All About the Basics of Charitable Trusts
As of Jan. 2019, an alarming 78% of American workers were living paycheck to paycheck. If you’re lucky enough to have wealth, you should take every possible precaution to ensure your assets go into the right hands after your death or incapacitation. Here, we explain the basics of charitable trusts, including:
- What charitable trusts are
- The two different types of charitable trusts
- The benefits of charitable trusts
What Are Charitable Trusts?
Trusts are free-standing legal entities that people use to protect and transfer assets, including real estate, securities, and cash. Trusts come in many varieties, including charitable trusts.
Charitable trusts are non-tax-exempt trusts that are typically assigned to two or more charitable purposes. Further, charitable trusts allow for at least one charitable contribution deduction on your tax return.
These trusts are treated as private foundations. Even though charitable trusts can sometimes meet public charity guidelines, they can never attain exemption from excise taxes on investment income.
Different Types of Charitable Trusts
Charitable trusts come in two main varieties: charitable lead trusts and charitable remainder trusts.
Charitable Remainder Trusts
Charitable remainder trusts (CRT) are irrevocable trusts, meaning they can’t be modified or terminated without permission from the beneficiaries, that give income to noncharitable beneficiaries for a set number of years or their entire lifetimes. After this income dispersion period has elapsed, the rest of these trusts’ assets are donated to a charity.
With help from your estate planning lawyer, you can set up annual payments to noncharitable that range anywhere from 5% to 50% of the trust’s total assets. If you choose to disperse income to noncharitable beneficiaries for less than a lifetime, you must select an initial period no greater than 20 years.
Charitable remainder trusts can give you better tax benefits than charitable lead trusts. They’re also good for people with assets that have a low-cost basis. For clarity’s sake, assets with a low basis are stocks or real estate, for example, that are currently worth less than when they were gifted to you. CRTs let you sell these assets without paying capital gains taxes.
Charitable Lead Trusts
Put simply, charitable lead trusts are the opposite of charitable remainder trusts. They disperse income to a charity for a set number of years, then give the rest of their assets to noncharitable beneficiaries at the end of term or upon your death.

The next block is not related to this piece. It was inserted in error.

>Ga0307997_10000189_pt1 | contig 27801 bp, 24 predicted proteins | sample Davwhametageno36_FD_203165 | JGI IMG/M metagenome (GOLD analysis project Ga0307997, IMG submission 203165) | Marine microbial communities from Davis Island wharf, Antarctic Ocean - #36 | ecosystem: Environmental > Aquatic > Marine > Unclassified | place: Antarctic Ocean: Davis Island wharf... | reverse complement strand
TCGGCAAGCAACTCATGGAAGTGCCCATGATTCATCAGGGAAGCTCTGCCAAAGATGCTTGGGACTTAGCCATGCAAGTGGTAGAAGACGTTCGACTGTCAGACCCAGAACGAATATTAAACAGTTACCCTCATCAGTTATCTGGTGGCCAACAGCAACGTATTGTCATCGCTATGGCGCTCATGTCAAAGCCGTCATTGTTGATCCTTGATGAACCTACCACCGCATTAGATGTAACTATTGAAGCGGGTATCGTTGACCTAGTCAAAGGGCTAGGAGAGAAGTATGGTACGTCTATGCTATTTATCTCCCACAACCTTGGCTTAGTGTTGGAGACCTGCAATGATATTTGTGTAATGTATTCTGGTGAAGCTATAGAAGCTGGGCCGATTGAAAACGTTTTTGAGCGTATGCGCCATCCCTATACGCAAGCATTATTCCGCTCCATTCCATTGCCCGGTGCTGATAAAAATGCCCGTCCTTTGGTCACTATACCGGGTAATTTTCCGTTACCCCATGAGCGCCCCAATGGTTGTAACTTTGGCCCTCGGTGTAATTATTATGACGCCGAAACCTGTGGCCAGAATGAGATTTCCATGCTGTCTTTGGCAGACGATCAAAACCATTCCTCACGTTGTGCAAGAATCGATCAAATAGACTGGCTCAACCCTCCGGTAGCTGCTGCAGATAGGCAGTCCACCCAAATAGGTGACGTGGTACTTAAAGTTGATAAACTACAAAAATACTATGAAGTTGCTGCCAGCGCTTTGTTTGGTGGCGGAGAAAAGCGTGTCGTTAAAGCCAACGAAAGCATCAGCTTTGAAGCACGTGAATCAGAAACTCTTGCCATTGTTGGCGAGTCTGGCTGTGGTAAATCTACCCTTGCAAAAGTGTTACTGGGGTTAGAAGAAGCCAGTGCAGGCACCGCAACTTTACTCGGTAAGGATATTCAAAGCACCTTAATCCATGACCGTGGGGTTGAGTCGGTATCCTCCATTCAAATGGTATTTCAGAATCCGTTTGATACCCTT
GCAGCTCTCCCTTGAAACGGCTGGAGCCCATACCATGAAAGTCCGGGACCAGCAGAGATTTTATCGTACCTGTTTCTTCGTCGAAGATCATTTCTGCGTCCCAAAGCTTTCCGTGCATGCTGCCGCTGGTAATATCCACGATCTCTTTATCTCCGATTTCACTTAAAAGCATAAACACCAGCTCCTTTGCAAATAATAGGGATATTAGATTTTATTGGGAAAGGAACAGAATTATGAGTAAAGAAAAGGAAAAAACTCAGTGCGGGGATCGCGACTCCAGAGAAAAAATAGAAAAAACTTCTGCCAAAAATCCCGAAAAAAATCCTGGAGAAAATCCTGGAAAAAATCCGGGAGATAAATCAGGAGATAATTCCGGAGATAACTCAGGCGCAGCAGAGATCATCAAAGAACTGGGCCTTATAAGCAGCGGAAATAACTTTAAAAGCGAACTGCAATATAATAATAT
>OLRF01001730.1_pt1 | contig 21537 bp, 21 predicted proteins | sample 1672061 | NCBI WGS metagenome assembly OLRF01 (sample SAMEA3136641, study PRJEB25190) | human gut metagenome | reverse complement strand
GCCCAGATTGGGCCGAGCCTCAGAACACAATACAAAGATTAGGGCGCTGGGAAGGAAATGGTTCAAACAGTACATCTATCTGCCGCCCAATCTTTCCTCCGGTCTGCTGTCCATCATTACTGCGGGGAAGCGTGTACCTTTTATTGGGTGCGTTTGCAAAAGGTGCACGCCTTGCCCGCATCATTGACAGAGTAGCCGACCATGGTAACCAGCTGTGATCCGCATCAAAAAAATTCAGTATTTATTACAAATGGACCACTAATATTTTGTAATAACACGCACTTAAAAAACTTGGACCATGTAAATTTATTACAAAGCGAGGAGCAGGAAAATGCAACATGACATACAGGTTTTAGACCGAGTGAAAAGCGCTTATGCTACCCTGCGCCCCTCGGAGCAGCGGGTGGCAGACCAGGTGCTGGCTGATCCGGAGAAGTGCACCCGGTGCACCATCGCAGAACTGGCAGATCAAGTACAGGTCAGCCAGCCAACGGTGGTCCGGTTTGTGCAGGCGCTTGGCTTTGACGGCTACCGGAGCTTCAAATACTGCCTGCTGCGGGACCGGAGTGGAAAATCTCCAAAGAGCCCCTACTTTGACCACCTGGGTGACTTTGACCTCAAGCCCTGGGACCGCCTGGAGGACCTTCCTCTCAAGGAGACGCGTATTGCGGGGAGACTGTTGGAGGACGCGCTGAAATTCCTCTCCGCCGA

We usually recommend charitable lead trusts for people who have substantial wealth, especially when their assets will appreciate heavily in the future.
What Are the Benefits of Charitable Trusts?
The main benefit of charitable trusts is the ability to split your wealth between family members or loved ones and charitable causes. You won’t pay any federal taxes whenever you donate property to charities, either. Charitable trusts also offer other tax benefits.
Charitable trusts manage themselves, helping you avoid ongoing legal or court fees. This trait offers a hands-off experience, relieving beneficiaries from the responsibility of making important decisions.
Interested in Setting Up a Charitable Trust? Consider Getting Legal Help
Although you can do estate planning without an estate planning lawyer, there’s no sense in taking unnecessary risks with your family’s nest egg. Even if you’re a trained attorney or an experienced accountant, you should always seek out at least one second opinion regarding your estate planning needs. If you’re on the market for high-end estate planning services, look no further than The Knee Law Firm.
Led by Robert A. Knee and Peggy Sheahan Knee, our two leading attorneys are regionally renowned for their proven excellence in estate planning. Robert A. Knee, a member of the Elder Law and Fiduciary Litigation Committees of the American College of Trust and Estate Counsel (ACTEC), won the Arthur S. Horn Distinguished Service Award for Real Estate in Jan. 2017. Peggy Sheahan Knee, who also serves on the two aforementioned ACTEC committees, is a former president of the New Jersey State Bar Association.
We’re always interested in helping more families arrange their estates. If you’re interested, call our Hackensack office at (201) 996-1200.